He was, in her words, a drunkard. It’s an old-fashioned word with a strong note of disapproval, but it‘s more descriptive of the activity of drinking. “Alcoholic” is a modern, antiseptic word, conjuring up treatment centers, group therapy, family tragedies. Drunkard, on the other hand, has a convivial, transitory quality to it. In my mother’s family, the boys drank, the girls worked. The division was as clear as Irish logic could make it. The drinking was blamed on the Great War, on the Depression, on the prejudice against good Irish boys who liked their ale of an evening. I suppose fifty years earlier, it was blamed on the poverty in Ireland, or the hateful English. Irishwomen are fiercely protective of their men. They may rant and rave at them, but turn the next minute to extolling the virtues of their darlin’ boys.
Periodically, my Uncle Grover would disappear for two or three months. My mother and her sister Alice would learn through various sources that he was drinking again. Holed up in some cheap room on lower Nicollet Avenue (before it was the Nicollet Mall), which some called Skid Row. He would go through whatever ritualistic ceremony was needed to purge himself of his personal demons. Then he would return, like some mythical knight returning from a failed quest, to my mother and the family, wearing a clean but ill-fitting set of clothes donated by some street mission. I’ve heard recently that President Ulysses Grant had the same type of addiction. He, too, never let on to any of his troops, but chose to disappear for several weeks.
We--my mother, father, and my brother and I -- moved often, from one rented flat or house to another. My mother was restless, easily bored, I think, and she longed for change. At one point when I was a baby, we all moved in with my Aunt Alice in her tiny house off Fourth Avenue. My brother says we were waiting for a new house to be finished. It must have been a crowded, flammatory type of situation. My poor father clocked hours of overtime, just to save his sanity, I think. He was Italian, and as far away in temperament and habits as one could get from his Irish in-laws.
My uncle came into this diverse group with his usual insouciance and no explanation for his absence. They took him, as they did almost everything, on faith. No one ever asked him where he had been for the past several months. Once, though, my mother noticed how his hands shook, and asked him if he wanted a drink. He drew himself up to six feet of handsome dignity and said, “Certainly not!” in such an offended tone one would have thought my mother has asked him if he were an Orangeman. In his sober periods, Grover regarded liquor as a curse invented by the English to demean Irish men.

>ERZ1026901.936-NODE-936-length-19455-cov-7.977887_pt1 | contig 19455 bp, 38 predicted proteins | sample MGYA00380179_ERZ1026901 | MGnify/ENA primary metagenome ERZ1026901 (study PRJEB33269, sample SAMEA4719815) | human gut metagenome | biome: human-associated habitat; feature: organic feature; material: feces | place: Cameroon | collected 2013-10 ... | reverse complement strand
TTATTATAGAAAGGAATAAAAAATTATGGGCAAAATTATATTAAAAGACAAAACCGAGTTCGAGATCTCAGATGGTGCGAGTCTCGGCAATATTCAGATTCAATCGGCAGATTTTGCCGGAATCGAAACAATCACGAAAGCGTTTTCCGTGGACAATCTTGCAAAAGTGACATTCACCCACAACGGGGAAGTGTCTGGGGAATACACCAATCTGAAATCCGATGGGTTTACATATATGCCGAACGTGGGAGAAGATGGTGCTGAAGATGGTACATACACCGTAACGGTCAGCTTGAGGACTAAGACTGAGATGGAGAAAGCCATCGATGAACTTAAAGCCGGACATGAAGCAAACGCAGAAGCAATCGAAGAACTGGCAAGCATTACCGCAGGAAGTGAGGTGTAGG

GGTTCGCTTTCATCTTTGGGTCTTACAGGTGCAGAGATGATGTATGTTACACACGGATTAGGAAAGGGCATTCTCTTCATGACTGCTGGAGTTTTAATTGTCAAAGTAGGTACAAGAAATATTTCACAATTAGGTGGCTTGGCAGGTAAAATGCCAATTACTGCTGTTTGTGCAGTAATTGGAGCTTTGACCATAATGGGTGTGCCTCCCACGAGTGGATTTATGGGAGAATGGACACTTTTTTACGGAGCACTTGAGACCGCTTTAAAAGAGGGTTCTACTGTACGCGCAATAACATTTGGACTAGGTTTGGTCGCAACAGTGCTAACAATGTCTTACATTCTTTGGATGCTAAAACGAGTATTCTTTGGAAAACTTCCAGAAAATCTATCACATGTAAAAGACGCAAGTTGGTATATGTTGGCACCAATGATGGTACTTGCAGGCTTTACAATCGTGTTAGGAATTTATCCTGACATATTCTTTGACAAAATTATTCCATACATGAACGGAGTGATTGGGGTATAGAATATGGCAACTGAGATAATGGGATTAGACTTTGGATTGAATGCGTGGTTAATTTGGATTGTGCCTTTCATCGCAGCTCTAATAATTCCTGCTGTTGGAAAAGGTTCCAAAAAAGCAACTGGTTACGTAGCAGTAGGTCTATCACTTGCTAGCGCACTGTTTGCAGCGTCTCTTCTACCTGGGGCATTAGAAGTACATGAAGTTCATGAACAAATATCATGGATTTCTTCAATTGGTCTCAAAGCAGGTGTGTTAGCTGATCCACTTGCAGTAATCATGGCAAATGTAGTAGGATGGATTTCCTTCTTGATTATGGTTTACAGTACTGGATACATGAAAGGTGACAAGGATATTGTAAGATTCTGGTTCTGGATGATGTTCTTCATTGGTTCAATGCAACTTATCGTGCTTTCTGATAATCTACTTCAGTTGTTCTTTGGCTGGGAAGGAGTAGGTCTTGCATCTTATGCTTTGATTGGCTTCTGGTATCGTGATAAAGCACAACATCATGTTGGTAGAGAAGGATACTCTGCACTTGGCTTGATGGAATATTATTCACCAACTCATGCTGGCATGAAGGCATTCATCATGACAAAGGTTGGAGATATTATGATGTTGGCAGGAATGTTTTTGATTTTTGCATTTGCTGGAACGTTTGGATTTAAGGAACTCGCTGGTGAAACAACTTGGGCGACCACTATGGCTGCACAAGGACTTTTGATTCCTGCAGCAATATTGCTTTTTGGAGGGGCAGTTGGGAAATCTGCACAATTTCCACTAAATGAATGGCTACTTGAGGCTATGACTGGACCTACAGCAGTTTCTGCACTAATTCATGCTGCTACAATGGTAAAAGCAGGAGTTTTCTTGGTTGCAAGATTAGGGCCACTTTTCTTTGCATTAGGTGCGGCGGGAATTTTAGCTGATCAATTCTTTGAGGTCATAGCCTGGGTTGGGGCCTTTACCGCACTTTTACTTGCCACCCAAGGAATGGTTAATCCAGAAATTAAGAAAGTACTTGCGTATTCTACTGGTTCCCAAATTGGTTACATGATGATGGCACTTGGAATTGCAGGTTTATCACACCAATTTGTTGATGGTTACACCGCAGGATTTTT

That summer was unbearably hot. Small electric fans hummed constantly, and people dragged themselves slowly to work and to the market, waiting for the unrelenting sun to set, hoping for a breath of fresh air. Despite the mosquitoes, everyone sat outside until late at night in striped canvas chairs, dreading the enclosed heat of houses. The murmur of their voices rose and fell in counterpoint to the chirp of crickets.
That was the summer my uncle decided to trim all the bushes around my aunt’s yard, and he planned to prune the big lilac bush that grew near the front sidewalk. It was old and magnificent, a tangle of overgrown limbs from two different bushes that were covered with fragrant lavender and white blossoms in the spring. He topped the bush first, and then, rather than cut off the side branches, tied a clothesline rope halfway up the bush to shape its growth. He worked hard and long all one hot July day, and smiled with strong white teeth at all the ladies who passed by. He had about him an innocent charm that attracted women of all ages. Unambitious, a failure by most standards, yet there was something grand in his style, something almost courtly in his bearing.
As my mother recounted the story, he got cleaned up and told her, “I’m going downtown to see the boys.” He never came back. He fell on the street, stricken with heat prostration, but the Minneapolis police, who knew him from previous encounters, picked him up. They thought he was drunk and left him in a cell to sleep it off. When they realized his stupor was not due to alcohol, they called an ambulance, but it was too late. He was dead.
My mother and my aunt screamed like banshees and raced to the hospital, but it was no use, of course. He was thirty-nine years old when they buried him in the cemetery at Fort Snelling, while a bugler played taps. They folded the flag that covered his coffin in neat triangles and gave it to my mother. I found it many years later in an old cedar chest, carefully preserved in moth balls.
No one ever touched the rope around the lilac bush. It stayed there for years and years, through heat and melting snows until it rotted away, covered with the lingering scent of lilacs.
When my older brother and I get together now, we often reminisce about our relatives, all the family stories that the two of us share. His is the better memory than mine; I just put down what I recall and rely on him for details. A few weeks ago, he was in town and we sat down in my daughter’s kitchen and talked about old times. He read my piece about Grover’s tragic death, but then he said, “You have to write about Grover’s funeral -- it was a typical Irish wake.”